1. South Korea’s National Assembly votes to impeach Park Geun-hye. On Friday, South Korea’s 300-member National Assembly voted 234 to 56 to impeach President Park Geun-hye. The decisive vote, for which many members of Park’s own Saenuri party joined opposition and independent assembly-members in a secret ballot to vote for her impeachment, follows months of escalating scandal centered on charges of influence-peddling. Read more »

What Does the Bloodshed in Rakhine State Tell Us?

by Joshua Kurlantzick
myanmar-rakhine Locals protest against former UN Secretary-General Kofi Annan, who is visiting in his capacity as the Myanmar government-appointed Chairman of the Advisory Commission on Rakhine State, near Sittwe airport, Rakhine state, Myanmar on December 2, 2016. (Soe Zeya Tun/Reuters)

The ongoing bloodshed in Rakhine State, where security forces reportedly are engaging in a rising pattern of abuses against Rohingya, seems to be worsening. International human rights groups have warned that violence is escalating, and Kofi Annan, head of an international commission to study conditions in Rakhine State, this week told reporters he was “deeply concerned” with reports of dozens of Rohingya killed in the state in recent weeks, according to the New York Times. Human rights groups have warned that security forces are targeting groups of Rohingya for extrajudicial executions and also are blocking aid shipments to areas of northern Rakhine State. Read more »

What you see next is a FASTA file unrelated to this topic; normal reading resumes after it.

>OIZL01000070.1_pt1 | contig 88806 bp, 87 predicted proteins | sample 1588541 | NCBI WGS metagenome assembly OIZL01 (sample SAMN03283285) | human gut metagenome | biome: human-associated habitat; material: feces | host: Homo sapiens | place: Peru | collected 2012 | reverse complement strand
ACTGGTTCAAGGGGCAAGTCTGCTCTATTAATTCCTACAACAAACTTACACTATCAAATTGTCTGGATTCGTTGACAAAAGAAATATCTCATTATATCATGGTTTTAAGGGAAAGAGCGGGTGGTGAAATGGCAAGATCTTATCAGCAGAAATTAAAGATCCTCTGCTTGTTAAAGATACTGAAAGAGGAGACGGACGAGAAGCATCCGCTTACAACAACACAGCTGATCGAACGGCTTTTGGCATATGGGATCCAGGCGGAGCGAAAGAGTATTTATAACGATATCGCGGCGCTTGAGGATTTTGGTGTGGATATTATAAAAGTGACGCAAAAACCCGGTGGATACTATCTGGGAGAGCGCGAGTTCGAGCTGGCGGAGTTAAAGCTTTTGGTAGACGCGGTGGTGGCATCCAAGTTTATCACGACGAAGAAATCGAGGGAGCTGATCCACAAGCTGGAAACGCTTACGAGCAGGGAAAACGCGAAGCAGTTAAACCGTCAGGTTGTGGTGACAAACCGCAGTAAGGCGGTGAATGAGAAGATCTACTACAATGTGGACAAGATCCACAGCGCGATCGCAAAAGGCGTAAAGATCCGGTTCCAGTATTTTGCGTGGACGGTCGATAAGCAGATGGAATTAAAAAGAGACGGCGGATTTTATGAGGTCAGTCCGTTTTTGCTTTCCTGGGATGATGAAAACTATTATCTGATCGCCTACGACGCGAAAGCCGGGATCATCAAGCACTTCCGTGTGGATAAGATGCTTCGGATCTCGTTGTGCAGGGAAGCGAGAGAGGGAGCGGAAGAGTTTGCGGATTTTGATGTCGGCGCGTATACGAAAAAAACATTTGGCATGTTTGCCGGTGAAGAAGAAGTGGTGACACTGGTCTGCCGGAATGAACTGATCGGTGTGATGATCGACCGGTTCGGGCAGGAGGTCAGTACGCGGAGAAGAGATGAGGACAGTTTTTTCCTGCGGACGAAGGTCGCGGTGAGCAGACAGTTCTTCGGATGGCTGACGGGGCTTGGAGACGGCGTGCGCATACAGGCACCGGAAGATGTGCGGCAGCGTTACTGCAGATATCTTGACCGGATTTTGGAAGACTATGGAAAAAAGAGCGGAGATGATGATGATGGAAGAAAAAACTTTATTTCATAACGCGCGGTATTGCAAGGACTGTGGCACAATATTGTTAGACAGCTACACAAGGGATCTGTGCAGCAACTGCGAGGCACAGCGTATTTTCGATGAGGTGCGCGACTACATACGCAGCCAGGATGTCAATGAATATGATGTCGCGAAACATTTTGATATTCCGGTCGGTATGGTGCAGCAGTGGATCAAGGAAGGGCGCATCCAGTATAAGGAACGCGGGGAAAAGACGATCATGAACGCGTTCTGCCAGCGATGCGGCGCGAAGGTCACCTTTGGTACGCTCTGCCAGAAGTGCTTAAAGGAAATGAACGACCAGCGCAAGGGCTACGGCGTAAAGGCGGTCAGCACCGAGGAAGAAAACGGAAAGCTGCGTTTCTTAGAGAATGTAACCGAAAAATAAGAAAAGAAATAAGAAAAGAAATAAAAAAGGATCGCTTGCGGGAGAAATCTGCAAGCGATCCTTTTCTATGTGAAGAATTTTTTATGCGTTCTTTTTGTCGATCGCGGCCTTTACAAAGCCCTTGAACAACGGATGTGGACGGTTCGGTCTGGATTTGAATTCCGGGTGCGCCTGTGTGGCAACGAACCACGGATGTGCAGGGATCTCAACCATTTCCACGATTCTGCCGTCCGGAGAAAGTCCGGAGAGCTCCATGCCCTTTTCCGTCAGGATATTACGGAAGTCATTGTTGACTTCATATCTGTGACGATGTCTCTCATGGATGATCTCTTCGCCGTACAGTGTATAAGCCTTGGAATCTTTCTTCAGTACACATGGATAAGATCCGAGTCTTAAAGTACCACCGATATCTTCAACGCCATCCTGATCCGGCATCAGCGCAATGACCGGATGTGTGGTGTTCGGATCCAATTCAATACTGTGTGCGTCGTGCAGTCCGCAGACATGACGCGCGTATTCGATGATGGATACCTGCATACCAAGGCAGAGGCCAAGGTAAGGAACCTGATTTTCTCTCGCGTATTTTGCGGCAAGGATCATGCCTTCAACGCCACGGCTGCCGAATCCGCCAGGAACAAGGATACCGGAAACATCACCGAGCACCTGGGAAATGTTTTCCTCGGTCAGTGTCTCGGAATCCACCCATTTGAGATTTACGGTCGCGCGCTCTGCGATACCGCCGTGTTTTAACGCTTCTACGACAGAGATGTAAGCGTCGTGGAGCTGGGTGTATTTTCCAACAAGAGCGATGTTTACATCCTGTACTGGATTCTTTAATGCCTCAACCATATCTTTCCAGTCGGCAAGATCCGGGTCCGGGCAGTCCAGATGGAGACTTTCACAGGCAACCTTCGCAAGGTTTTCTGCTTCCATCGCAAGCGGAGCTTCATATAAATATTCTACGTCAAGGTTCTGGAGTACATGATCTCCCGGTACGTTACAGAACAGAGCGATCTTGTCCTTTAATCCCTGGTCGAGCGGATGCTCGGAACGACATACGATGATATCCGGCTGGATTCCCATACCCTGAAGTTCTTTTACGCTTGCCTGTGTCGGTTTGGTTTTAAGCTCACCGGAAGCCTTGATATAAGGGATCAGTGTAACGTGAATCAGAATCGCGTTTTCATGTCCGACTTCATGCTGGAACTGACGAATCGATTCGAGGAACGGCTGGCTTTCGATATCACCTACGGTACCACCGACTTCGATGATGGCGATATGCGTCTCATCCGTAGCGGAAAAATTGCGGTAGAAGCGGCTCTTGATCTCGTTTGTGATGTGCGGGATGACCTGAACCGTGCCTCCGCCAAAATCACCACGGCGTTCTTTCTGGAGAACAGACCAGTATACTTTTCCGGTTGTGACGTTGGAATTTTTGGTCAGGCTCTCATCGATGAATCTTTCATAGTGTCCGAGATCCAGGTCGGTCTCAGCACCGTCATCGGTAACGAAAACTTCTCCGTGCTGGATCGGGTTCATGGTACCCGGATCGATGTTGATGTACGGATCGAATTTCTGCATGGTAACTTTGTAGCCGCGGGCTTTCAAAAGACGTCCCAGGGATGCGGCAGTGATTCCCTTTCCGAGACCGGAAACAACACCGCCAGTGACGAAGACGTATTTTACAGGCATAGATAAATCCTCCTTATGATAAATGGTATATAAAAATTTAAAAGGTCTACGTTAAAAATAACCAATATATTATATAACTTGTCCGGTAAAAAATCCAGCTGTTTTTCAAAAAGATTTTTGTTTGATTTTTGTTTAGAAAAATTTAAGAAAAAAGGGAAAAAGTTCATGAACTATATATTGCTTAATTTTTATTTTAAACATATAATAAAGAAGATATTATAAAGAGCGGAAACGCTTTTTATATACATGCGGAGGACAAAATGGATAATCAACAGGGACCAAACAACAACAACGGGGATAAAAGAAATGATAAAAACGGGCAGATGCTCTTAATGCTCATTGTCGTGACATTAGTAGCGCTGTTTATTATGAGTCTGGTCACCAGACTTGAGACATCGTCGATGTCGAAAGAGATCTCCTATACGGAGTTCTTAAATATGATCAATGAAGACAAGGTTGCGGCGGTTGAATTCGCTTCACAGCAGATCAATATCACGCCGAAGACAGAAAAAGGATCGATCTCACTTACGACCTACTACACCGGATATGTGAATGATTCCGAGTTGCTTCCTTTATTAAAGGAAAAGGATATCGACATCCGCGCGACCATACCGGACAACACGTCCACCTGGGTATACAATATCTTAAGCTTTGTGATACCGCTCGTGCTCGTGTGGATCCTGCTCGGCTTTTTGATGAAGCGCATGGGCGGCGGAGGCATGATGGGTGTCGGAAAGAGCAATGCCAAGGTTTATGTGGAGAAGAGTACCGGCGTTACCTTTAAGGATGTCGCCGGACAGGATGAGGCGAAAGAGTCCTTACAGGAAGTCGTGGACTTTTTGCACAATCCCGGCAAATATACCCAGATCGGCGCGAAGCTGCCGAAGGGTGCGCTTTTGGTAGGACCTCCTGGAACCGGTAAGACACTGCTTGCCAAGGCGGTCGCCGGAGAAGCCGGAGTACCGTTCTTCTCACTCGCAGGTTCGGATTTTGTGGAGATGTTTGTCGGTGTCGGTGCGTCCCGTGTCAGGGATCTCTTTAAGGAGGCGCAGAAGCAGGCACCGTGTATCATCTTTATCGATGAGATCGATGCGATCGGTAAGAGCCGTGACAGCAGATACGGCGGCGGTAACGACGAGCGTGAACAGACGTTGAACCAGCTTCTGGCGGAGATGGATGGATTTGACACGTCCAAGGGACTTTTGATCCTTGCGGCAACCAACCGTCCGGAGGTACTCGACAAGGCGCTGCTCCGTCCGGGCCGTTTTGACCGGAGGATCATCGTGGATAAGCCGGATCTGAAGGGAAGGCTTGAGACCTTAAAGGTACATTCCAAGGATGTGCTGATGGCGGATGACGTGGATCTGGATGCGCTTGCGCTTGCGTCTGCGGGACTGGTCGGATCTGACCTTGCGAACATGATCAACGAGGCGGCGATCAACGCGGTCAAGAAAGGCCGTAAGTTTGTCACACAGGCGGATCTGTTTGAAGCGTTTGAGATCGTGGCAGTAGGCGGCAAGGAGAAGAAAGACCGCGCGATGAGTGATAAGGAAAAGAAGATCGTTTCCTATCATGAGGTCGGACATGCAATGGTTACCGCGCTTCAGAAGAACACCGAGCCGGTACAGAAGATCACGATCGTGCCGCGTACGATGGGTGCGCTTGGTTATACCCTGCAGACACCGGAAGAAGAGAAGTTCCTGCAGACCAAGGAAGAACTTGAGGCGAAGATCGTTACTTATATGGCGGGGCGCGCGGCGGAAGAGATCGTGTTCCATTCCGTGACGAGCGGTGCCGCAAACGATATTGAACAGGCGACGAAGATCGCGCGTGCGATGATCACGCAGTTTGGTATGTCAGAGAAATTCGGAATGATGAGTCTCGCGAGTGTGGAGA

Rakhine Lockdown, Hong Kong Disqualifications, Choigate, and More

by Guest Blogger for Elizabeth C. Economy
rohingya-children Rohingya Muslim boys stand in U Shey Kya village outside Maungdaw in Rakhine state, Myanmar, October 27, 2016. (Soe Zeya Tun/Reuters)

Rachel Brown, Sherry Cho, Gabriella Meltzer, and Gabriel Walker look at five stories from Asia this week.

1. Rohingyas suffer under Rakhine lockdown. Myanmar’s Rakhine State, home to roughly 1.1 million stateless Muslims self-identified as Rohingya, has been on military lockdown since October 9 following attacks on three border security posts. Government officials claim that the perpetrators were members of a jihadist organization, and that military exercises are counterterrorism measures. The military’s goal is to eradicate the presence of the group Aqa Lul Mujahidin, which is reportedly linked to the Organization for Rohingya Security, an armed group active during the 1990s. Read more »

What is Happening in Western Myanmar?

by Joshua Kurlantzick
western-myanmar-rohingya Men walk at a Rohingya village outside Maugndaw in Rakhine state, Myanmar on October 27, 2016. (Soe Zeya Tun/Reuters)

Over the past month, the situation in western Myanmar’s Rakhine State, which has been extremely volatile since an eruption of violence in the early 2010s, has deteriorated once again. Following an attack on police outposts near the border with Bangladesh in early October, which killed at least nine policemen, the state is on edge. Some human rights groups have reported that the security forces and police, as well as individuals, are striking back at ethnic Rohingya, since militant Rohingya Muslims were believed to be behind the killings of the police. Read more »

Friday Asia Update: Five Stories From the Week of November 4, 2016